Probate is the process of determining who is entitled to the property of a deceased person. Probate is also the process that transfers legal title of property from the estate of a deceased person to his or her proper beneficiaries. The term “probate” refers to a “proving” of the existence of a valid Will, or determining and proving who one’s legal heirs are if there is no Will (which is known as dying “intestate”). Despite often-heard rumors to the contrary, probate in Texas is nothing to be feared and often times is rather inexpensive.

Not all of a person’s property is required to go through probate. Some property must go through probate in order to transfer legal title from the deceased’s name to his or her beneficiaries or heirs. Other types of benefits, such as life insurance proceeds or annuities payable directly to a named beneficiary, bypass probate. Money from IRAs, Keoghs, and 401(k) accounts transfer automatically and outside of probate, to those named in the accounts and beneficiaries. Bank accounts set up as payable-on-death accounts (POD for short) or as joint tenancies with right of survivorship also pass to that beneficiary without probate.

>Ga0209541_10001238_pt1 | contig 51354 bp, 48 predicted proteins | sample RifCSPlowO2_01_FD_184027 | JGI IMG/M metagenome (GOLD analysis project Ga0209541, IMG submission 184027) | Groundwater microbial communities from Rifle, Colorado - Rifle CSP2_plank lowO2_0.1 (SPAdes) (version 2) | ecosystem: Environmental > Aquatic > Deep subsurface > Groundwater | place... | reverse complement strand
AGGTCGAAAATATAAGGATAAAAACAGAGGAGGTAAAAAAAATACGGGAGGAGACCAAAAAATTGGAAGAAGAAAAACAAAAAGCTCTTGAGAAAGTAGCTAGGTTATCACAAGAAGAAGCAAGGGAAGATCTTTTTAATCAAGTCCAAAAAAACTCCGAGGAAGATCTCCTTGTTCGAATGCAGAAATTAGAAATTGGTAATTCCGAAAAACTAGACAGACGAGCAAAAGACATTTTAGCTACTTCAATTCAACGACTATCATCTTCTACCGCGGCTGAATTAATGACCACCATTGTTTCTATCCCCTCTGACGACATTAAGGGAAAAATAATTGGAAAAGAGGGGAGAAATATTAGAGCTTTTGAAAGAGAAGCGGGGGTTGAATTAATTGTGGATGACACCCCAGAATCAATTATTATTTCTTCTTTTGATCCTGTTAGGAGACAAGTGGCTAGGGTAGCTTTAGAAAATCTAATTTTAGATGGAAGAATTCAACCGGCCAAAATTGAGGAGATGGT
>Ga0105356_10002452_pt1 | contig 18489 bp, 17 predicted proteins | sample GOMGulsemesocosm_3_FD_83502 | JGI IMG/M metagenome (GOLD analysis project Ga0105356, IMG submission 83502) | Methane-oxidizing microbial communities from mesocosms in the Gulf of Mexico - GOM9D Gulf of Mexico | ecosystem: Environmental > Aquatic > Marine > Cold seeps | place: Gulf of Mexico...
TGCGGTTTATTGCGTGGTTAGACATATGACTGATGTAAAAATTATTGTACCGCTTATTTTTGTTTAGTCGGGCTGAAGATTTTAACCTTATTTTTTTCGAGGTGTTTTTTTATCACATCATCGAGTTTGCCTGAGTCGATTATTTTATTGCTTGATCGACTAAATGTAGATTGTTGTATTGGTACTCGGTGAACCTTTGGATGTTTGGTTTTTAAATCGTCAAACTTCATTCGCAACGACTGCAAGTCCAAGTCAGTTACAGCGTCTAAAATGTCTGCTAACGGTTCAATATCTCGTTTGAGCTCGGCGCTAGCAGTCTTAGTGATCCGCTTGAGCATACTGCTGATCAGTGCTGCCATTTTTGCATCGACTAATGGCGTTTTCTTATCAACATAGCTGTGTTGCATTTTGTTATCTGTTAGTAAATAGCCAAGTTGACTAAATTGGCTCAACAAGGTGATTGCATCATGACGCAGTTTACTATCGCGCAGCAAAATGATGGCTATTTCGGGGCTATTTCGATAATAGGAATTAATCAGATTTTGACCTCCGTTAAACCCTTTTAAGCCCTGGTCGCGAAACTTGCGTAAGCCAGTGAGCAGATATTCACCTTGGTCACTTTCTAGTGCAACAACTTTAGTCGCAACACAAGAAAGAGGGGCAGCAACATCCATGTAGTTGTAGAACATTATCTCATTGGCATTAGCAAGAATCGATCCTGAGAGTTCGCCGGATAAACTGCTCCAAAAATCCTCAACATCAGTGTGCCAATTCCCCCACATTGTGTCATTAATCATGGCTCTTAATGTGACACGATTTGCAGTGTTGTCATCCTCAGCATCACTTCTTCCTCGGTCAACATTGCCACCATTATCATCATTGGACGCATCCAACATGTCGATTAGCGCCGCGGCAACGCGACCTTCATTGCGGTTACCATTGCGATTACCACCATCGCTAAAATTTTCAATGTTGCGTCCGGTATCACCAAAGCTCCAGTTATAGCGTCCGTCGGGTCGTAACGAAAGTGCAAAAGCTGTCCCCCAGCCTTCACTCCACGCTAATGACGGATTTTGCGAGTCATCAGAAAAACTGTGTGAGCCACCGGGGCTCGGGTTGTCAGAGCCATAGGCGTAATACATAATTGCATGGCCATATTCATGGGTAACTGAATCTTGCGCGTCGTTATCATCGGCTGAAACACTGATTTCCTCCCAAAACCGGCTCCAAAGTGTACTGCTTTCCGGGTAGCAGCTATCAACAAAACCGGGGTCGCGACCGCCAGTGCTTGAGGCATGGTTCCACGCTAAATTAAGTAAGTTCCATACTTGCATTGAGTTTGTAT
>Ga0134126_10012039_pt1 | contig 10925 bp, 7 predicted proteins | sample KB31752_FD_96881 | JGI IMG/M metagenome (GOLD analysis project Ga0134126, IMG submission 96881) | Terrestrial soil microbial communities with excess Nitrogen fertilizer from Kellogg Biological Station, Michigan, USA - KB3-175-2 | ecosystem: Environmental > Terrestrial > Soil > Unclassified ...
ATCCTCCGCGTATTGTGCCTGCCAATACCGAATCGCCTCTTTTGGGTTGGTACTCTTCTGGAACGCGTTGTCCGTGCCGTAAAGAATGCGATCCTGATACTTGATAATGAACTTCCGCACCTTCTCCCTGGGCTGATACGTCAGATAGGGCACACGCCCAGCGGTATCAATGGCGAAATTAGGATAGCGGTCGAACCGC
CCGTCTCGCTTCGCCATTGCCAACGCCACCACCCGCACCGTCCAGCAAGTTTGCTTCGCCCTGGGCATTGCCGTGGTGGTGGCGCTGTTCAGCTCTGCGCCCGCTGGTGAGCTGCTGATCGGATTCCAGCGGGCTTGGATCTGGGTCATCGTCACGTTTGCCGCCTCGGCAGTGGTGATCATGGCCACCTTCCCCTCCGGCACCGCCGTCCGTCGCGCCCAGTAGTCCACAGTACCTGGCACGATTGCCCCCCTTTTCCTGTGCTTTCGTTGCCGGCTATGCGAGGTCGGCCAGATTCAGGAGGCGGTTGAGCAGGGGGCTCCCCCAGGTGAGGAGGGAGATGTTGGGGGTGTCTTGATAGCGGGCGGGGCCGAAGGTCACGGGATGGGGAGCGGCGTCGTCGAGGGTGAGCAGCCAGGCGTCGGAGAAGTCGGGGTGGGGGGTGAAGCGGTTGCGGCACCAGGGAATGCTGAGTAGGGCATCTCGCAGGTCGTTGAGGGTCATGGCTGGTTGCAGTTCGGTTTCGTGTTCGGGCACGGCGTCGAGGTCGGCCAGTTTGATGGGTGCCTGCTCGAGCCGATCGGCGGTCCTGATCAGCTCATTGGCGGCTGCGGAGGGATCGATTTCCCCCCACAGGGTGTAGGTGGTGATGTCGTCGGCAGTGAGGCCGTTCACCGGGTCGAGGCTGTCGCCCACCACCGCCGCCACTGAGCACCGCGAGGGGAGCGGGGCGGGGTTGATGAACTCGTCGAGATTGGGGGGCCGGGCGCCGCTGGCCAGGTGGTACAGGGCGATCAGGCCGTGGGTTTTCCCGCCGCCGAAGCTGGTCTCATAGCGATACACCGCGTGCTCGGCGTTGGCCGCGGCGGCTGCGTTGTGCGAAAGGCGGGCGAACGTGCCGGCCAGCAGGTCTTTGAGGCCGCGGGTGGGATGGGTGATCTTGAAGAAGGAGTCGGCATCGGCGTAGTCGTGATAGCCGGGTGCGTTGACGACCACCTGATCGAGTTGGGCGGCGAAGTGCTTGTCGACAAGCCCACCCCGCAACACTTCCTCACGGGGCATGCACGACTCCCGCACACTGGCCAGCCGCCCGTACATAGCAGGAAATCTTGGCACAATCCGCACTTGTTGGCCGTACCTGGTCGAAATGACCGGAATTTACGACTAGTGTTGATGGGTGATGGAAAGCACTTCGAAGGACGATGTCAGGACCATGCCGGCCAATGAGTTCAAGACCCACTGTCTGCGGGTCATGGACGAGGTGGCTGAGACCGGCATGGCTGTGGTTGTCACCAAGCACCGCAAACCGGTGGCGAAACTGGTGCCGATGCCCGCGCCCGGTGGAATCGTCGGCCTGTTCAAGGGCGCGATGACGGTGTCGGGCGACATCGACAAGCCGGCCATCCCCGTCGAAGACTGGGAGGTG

Generally, even if a Will has been drafted, it is necessary to go through probate or, in the case of smaller estates, other less formal procedures that are still under the general supervision of the probate court before the deceased’s property can be legally distributed. Even if a person dies with a Will (which is known as dying “testate”), a court generally must have an opportunity to allow others to object to the Will and, if there are any objections, to determine if the Will is valid.

Please contact our attorneys to assist you with a probate:

Karen Taylor